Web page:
Streaming services have gutted movie theatres across Canada; Cinemax recently revealed that their audiences are down 30% since before COVID. But Laura said it’s important to remember why you’d go out to see a show.

“When we had Peter Rabbit 2, and there were 75 kids in the theatre and they were all laughing at once – that’s what it’s all about,” she said. “There’s nothing better than hearing someone else crying during a sad scene, or laugh at the same time as you.”

3. James Hall

Academy of Music administrator Carrie Lanigan often books concerts for Thursday nights and Sunday afternoon at the school’s 280-seat theatre. In her experience, it’s important to select datest that are least likely to compete with other events around town. That’s why her Valentine’s event of songs by Nat King Cole is on Sunday afternoon, not Valentine’s Day itself. She’s not just fighting other events; she, like others, is battling on multiple fronts – some known, such as the aftermath of COVID, and some unknown.

Carrie reports that when BC re-opened theatres in September of 2021, the Academy’s audiences wanted masking and social distancing – even after those stopped being required. In fact, she guesses that many former audience members haven’t returned because they’re still avoiding COVID.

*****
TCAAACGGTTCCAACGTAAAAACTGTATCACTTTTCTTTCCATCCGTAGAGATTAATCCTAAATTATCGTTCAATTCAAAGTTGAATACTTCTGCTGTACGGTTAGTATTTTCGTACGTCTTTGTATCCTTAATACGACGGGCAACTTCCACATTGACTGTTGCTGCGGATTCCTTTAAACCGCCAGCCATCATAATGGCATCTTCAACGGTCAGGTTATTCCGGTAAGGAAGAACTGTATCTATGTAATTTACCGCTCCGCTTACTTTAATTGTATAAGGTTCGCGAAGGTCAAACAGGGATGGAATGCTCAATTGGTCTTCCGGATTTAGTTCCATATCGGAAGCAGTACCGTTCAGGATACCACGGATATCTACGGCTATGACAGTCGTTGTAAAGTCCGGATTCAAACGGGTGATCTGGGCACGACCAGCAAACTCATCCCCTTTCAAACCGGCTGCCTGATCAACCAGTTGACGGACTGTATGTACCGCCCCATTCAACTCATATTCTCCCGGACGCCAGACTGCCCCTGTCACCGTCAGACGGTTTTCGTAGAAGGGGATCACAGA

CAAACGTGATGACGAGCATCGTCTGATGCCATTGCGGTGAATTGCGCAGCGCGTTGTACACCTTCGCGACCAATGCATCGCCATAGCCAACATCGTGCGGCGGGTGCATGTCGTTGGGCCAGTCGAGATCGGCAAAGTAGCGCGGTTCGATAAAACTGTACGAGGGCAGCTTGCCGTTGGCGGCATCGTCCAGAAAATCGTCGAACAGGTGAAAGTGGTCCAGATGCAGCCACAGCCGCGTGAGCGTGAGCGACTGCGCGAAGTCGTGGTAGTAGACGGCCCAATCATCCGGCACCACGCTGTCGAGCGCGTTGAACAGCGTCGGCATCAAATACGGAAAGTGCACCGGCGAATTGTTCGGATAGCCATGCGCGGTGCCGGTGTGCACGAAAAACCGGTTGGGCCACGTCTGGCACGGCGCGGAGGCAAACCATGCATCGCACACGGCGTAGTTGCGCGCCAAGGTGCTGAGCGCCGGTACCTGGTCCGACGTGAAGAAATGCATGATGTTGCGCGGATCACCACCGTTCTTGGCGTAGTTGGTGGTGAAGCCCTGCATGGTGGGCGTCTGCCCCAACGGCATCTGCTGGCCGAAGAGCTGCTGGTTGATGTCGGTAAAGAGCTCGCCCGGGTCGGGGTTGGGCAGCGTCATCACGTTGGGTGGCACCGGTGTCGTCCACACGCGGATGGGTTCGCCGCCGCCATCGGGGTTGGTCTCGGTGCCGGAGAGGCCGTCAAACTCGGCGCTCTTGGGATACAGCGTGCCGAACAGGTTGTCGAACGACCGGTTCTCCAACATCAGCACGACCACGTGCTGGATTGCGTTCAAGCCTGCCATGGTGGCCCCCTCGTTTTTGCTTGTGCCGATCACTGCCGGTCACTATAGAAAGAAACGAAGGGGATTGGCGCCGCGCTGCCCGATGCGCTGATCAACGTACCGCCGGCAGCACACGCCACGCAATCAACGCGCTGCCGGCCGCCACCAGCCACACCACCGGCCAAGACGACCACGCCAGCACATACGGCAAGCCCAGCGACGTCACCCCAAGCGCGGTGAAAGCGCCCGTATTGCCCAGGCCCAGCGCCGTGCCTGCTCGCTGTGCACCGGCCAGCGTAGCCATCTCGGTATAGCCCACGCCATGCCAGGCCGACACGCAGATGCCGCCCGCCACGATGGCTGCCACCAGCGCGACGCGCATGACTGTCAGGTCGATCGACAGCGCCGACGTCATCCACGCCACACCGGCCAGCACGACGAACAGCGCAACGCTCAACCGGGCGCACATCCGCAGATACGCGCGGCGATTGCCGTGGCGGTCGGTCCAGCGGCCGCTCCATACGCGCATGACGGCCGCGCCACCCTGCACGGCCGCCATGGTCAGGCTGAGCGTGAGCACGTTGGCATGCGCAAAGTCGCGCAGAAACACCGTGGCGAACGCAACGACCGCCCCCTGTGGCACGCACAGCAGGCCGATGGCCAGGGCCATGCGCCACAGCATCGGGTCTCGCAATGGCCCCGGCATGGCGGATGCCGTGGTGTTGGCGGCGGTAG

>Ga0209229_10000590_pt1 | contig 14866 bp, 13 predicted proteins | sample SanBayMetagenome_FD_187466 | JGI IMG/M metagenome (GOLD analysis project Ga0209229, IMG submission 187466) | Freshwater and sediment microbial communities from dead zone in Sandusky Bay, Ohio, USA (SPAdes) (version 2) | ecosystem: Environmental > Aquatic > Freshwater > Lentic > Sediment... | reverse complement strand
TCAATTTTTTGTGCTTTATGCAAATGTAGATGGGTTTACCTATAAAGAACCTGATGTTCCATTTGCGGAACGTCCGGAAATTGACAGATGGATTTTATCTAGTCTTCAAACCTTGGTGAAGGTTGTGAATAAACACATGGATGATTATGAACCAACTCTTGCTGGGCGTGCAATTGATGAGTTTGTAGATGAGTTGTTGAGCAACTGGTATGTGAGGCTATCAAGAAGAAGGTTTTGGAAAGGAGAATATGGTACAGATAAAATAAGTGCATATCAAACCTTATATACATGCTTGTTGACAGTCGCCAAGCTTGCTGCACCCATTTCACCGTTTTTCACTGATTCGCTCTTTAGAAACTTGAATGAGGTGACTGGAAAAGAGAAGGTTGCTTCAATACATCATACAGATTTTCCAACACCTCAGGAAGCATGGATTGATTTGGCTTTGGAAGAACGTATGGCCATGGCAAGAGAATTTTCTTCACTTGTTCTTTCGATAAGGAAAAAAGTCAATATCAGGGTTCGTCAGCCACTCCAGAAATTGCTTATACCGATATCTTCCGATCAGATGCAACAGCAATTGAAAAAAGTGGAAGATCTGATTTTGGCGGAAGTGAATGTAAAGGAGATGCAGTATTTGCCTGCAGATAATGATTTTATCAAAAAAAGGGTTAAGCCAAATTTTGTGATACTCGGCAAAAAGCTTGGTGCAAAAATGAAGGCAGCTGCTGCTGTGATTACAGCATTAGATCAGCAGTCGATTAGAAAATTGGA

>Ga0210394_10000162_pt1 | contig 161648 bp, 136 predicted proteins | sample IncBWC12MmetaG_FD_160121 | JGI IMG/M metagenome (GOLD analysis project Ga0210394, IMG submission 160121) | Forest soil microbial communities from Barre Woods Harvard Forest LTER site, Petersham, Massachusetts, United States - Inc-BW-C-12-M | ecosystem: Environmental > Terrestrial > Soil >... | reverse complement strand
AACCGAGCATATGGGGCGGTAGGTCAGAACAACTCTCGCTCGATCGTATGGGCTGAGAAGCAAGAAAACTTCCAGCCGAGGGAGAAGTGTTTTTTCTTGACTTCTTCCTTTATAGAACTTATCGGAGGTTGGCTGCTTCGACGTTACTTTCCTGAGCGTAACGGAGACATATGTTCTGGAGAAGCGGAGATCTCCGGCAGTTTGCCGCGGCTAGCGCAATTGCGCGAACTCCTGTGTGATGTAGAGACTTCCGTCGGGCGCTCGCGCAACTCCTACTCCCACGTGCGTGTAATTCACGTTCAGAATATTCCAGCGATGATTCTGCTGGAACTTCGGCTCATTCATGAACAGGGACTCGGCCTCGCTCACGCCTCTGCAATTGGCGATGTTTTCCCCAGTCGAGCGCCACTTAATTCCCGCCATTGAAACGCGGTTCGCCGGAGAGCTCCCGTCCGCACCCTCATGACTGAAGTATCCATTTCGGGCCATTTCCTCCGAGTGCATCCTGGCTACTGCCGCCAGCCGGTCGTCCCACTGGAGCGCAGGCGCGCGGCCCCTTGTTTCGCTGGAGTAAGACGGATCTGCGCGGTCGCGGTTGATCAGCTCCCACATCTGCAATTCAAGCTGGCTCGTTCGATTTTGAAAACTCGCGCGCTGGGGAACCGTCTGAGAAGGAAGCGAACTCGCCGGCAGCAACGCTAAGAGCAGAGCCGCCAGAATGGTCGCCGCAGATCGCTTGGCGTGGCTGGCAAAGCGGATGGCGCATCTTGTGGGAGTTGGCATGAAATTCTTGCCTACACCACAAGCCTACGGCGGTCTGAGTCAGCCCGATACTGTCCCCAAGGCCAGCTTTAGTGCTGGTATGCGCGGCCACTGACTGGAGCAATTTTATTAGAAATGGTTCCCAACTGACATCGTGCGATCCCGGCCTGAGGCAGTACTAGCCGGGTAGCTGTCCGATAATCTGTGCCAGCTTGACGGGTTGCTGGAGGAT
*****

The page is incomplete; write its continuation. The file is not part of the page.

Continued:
Realistically, though, she doesn’t entirely blame the slump in ticket sales on the pandemic. Audience numbers have been falling since 2012. She guesses it’s at least partly because there are so many events in qathet’s vibrant art scene. 

The Academy’s premier Christmas Event, Carols by Candlelight, normally sells out three performances at Dwight Hall by the end of October. This year, tickets were still available performance weekend. 
A choir that sold out in Campbell River this past spring attracted a small audience here – a phenomenon other qathet theatre managers reported as well.

Fortunately, James Hall doesn’t depend on consistent ticket sales for its existence. As it is attached to a non-profit music school, James Hall’s revenue stream includes grants, fees and sponsorships, as well as ticket sales. 

4. Evergreen Theatre